Ebola back in Guinea
Health officials botched over 20 Ebola blood tests in January and February 2015 in Nzerekore leading to the release of at least four positive patientsReuters

A new outbreak of Ebola has killed four people in Guinea since February 29. But the World Health Organisation (WHO) has said that it is unlikely that a pandemic will occur again, as the the country's health department is prepared this time to deal with the virus.

The fourth person to die in the latest Ebola virus outbreak in Guinea was a girl. "The young girl who was hospitalised at the Ebola treatment centre in Nzerekore is dead," Reuters quoted Fode Tass Sylla, spokesman for the centre that coordinates Guinea's fight against the virus, as saying.

To prevent further spread of the virus, health workers have begun locating people who might have come in contact with the dead girl and her family.

The latest outbreak has been reported from villages in Korokpara, 100km from the Ebola treatment centre in Nzerekore.

Ebola can return

During 2013, more than 11,300 people succumbed to the virus in Guinea, Sierra Leone and Liberia during the two-year long pandemic. In Guinea alone nearly 2,500 people died in December 2015.

WHO has cautioned authorities against complacency, according to Reuters, as Ebola can stage comebacks. The virus can remain active in the eyes, body fluids and central nervous system of people who survive infections.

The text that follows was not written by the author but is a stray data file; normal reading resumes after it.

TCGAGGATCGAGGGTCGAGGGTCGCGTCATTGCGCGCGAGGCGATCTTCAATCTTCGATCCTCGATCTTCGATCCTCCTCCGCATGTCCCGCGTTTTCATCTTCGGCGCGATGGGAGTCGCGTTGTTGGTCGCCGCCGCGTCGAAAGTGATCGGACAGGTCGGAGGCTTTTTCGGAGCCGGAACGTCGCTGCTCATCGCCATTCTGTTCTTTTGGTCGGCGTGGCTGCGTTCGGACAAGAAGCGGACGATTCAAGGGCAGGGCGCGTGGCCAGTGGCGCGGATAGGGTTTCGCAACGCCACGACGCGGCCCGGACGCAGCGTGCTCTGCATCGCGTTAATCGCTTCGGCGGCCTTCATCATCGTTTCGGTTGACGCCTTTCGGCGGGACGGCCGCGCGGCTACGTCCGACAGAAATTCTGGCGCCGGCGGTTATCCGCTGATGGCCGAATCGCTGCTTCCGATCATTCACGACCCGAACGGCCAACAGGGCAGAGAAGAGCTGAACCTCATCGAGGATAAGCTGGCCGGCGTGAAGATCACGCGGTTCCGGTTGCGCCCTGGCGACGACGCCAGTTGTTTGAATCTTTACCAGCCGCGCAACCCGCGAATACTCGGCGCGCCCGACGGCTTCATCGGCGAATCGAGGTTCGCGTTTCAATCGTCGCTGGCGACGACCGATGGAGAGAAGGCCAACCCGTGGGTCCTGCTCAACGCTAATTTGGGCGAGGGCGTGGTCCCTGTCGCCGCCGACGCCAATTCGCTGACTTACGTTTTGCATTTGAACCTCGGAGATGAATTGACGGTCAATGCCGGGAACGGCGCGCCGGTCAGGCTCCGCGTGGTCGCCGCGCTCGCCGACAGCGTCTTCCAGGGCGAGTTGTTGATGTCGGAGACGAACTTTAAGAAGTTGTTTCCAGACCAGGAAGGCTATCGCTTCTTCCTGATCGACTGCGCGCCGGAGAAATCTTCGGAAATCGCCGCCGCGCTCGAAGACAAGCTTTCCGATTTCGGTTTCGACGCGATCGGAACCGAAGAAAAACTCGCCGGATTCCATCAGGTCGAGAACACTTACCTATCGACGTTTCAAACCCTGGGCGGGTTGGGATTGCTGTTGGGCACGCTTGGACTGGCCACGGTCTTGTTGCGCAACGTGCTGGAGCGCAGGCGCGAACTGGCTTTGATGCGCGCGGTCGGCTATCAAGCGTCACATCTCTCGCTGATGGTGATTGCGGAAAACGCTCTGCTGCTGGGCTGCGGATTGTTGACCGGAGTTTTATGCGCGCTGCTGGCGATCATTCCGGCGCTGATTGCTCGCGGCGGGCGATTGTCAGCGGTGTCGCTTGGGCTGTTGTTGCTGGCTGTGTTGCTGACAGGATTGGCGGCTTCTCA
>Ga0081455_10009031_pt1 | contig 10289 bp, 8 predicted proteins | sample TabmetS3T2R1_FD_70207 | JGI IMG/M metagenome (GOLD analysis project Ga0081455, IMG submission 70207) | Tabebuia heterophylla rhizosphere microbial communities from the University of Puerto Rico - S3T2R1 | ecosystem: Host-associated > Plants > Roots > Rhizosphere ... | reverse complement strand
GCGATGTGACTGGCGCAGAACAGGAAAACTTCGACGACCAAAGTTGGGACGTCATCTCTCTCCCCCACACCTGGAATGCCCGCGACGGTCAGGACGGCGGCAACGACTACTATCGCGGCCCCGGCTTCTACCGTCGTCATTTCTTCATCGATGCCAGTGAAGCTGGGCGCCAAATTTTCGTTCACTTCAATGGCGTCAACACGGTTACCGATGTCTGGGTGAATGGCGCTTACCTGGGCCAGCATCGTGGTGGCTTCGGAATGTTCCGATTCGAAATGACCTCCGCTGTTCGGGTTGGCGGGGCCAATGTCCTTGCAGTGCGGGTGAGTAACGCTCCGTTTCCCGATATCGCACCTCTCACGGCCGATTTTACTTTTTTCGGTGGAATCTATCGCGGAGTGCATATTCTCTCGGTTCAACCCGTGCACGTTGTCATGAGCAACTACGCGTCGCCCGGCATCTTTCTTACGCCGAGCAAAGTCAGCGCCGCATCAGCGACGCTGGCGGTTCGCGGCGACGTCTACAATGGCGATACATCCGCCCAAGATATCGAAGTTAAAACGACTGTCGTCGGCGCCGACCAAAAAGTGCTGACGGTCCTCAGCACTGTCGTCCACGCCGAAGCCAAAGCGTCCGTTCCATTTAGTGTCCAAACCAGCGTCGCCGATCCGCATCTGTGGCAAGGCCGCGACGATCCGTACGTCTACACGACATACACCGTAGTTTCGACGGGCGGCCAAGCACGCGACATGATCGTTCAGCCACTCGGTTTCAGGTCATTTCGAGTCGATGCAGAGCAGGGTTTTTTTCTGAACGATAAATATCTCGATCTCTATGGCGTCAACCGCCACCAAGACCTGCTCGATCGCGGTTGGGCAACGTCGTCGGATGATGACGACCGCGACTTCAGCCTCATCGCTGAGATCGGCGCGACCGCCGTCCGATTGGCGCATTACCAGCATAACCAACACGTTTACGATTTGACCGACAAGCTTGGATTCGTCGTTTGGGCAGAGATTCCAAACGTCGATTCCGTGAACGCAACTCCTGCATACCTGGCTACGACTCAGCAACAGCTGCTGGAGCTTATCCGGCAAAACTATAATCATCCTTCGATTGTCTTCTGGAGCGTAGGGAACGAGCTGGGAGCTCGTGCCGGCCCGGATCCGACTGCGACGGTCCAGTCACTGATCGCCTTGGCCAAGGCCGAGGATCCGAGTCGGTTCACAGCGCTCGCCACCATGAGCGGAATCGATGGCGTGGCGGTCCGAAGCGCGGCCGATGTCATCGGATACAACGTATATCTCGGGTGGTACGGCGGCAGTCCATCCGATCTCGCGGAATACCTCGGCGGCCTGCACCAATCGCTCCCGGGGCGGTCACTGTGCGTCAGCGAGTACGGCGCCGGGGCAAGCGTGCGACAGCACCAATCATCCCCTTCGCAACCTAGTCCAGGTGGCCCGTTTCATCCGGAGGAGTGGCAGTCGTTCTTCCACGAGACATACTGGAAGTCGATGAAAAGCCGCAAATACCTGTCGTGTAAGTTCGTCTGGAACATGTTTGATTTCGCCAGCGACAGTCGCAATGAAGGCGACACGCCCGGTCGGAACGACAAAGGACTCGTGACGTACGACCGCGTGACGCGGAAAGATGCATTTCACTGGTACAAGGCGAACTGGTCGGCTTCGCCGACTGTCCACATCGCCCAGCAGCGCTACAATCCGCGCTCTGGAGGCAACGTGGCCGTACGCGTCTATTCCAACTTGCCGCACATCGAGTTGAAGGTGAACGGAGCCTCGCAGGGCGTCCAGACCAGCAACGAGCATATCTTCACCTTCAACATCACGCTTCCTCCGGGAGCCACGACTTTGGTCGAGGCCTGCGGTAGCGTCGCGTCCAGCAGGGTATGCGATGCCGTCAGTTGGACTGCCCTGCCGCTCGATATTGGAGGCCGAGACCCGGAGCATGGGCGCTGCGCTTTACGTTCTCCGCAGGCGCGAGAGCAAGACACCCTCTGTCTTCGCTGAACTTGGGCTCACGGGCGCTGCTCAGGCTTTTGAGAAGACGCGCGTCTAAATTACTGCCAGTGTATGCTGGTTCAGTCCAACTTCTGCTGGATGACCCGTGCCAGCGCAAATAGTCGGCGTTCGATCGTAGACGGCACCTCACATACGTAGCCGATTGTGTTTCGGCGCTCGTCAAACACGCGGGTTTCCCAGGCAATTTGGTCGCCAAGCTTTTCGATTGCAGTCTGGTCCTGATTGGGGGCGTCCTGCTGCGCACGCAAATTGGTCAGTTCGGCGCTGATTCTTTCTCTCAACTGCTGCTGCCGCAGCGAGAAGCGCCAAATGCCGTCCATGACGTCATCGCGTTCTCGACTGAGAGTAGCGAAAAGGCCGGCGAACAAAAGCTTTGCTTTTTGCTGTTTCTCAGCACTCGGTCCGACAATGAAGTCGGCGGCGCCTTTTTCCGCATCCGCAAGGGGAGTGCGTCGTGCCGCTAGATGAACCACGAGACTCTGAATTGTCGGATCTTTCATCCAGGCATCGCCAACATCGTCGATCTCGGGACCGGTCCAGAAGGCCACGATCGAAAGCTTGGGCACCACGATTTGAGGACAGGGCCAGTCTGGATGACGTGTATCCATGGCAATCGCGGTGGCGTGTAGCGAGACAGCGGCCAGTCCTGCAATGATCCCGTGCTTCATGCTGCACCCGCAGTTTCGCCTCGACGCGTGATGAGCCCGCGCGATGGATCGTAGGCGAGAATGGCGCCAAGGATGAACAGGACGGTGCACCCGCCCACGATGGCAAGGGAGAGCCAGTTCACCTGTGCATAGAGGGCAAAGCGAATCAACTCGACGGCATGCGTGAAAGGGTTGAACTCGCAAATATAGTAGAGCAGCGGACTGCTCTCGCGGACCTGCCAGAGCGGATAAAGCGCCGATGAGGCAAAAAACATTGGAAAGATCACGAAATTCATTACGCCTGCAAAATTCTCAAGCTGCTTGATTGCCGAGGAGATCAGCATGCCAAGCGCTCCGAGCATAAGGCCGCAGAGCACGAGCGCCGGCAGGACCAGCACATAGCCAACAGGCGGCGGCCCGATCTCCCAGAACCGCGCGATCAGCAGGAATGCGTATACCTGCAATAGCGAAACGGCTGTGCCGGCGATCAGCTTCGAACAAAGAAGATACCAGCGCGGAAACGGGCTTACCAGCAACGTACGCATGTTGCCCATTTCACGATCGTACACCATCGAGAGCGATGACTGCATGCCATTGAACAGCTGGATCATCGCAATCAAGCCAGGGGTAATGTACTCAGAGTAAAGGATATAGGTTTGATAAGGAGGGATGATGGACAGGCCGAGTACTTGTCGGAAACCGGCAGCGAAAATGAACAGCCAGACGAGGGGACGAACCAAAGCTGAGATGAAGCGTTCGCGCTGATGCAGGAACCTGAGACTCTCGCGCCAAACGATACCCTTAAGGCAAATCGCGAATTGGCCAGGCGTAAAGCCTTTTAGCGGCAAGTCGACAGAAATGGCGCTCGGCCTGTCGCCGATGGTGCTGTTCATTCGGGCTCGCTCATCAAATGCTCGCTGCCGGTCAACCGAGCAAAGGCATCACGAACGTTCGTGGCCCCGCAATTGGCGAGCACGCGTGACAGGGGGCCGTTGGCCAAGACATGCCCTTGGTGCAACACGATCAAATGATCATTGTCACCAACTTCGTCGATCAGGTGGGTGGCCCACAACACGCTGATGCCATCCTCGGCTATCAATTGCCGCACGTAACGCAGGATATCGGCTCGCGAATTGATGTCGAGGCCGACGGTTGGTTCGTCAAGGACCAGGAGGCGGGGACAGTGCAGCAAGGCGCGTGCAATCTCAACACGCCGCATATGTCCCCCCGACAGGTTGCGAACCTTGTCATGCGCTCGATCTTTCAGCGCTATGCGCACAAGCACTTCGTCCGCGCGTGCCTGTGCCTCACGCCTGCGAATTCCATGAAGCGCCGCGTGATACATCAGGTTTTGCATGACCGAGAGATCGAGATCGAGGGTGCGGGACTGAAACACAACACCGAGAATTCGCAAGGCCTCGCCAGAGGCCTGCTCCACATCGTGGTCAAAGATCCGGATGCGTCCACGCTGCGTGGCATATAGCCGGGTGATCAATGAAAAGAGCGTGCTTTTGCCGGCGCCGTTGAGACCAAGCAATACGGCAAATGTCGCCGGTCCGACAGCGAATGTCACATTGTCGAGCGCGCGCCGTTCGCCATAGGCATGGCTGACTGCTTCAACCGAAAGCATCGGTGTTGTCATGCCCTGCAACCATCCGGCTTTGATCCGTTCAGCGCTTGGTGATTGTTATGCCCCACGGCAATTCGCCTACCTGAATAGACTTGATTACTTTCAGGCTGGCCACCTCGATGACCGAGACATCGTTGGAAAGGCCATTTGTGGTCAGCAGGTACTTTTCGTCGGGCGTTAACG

In December 2015, World Health Organisation had declared Guinea Ebola-free, after a two-year battle to control the epidemic. About 2,500 people in the West African state and another 9,000 in adjoining Liberia and Sierra Leone died in the outbreak. Liberia and Sierra Leone were declared clear of Ebola in September and November 2015 respectively.

Some new cases of the disease have been reported from Liberia since September. "We have to be very careful, because even if open transmission has been stopped, the disease has not been totally defeated," AFP news agency had quoted Alpha Seny Souhmah, a Guinean health worker and Ebola survivor, as saying.

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